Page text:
Homophobic bullying has fallen dramatically in British secondary schools, latest figures have revealed, with LGBT young people now a third less likely to be bullied because of their sexual orientation than they were 10 years ago.
Research commissioned by LGBT equality charity Stonewall found overall, schools were becoming more proactive in preventing harassment and mistreatment of gay pupils.
LGBT children are still at a greater risk of being bullied than their heterosexual peers, however, with around 45 per cent of gay, lesbian bisexual and transgender pupils reporting harassment in school.
The study, carried out by Cambridge University researchers, suggests the school culture is changing, with teachers becoming more likely to address homophobic bullying and teach pupils it is wrong.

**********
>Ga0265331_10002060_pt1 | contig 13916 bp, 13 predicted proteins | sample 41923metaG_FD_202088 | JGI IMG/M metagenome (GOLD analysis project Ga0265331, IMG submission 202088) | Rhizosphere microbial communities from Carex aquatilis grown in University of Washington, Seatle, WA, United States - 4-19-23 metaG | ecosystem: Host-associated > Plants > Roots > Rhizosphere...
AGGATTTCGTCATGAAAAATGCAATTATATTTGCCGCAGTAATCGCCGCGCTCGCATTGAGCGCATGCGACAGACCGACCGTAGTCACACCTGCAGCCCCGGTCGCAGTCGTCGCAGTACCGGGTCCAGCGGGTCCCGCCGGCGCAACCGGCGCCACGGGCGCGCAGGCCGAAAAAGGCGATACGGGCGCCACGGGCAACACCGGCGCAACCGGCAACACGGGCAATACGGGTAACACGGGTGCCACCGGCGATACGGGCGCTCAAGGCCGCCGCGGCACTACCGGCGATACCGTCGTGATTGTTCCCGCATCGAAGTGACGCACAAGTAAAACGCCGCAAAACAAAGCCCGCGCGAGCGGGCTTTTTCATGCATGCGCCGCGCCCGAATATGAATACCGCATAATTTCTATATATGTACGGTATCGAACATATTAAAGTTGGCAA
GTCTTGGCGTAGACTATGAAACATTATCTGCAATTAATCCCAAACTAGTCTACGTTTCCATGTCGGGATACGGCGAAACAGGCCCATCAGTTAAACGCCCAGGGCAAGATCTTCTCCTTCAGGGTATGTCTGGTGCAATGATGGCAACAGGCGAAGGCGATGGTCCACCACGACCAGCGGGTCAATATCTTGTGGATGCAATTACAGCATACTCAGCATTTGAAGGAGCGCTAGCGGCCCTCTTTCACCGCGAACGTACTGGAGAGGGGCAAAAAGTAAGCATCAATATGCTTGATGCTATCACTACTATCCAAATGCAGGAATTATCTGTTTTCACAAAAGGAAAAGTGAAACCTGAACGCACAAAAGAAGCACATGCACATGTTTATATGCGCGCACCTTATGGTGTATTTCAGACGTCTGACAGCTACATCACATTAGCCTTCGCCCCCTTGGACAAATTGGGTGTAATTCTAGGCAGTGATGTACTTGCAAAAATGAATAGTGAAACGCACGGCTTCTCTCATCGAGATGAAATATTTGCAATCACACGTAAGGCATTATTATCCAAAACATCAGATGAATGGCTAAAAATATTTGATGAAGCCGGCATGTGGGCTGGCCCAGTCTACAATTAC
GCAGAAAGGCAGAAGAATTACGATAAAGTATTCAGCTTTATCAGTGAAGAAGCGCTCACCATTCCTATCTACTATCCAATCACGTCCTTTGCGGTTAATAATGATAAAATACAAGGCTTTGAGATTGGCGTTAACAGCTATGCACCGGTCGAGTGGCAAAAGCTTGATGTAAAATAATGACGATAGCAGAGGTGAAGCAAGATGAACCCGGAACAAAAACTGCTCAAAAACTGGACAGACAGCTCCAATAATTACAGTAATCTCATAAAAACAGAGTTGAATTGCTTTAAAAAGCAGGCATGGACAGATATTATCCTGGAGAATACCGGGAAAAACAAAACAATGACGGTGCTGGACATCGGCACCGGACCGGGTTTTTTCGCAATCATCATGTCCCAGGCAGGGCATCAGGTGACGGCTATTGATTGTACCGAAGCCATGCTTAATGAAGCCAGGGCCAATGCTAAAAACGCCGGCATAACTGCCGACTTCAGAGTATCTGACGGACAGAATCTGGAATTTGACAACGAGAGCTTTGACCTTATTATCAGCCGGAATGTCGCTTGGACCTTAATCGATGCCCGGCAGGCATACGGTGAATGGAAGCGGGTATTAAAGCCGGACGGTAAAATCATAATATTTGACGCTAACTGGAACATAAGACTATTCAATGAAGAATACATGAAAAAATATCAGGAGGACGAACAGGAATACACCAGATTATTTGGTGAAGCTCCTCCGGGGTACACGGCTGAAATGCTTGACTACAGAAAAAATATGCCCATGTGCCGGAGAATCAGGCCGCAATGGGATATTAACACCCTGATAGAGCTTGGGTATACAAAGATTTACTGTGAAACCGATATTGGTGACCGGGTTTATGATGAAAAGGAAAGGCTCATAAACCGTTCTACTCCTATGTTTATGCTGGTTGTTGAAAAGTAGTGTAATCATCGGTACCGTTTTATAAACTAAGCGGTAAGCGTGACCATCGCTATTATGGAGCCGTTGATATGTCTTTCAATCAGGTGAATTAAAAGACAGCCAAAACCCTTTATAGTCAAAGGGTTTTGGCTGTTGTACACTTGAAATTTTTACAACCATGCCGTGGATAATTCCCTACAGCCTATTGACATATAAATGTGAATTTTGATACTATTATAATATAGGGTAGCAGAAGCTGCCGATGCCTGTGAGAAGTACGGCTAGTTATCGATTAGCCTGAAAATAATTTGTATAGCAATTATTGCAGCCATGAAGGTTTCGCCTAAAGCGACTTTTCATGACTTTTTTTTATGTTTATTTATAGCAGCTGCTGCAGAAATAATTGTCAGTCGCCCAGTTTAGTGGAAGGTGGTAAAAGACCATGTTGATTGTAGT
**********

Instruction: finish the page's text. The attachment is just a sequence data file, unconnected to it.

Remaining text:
Generally, children are more likely to be taught about LGBT issues in the classroom than they were a decade ago.
The Stonewall School Report still raises concerns about the proportion of young people who do find themselves the victim of bullying, however, and the impact this has on them, with many LGBT pupils admitting to self-harm.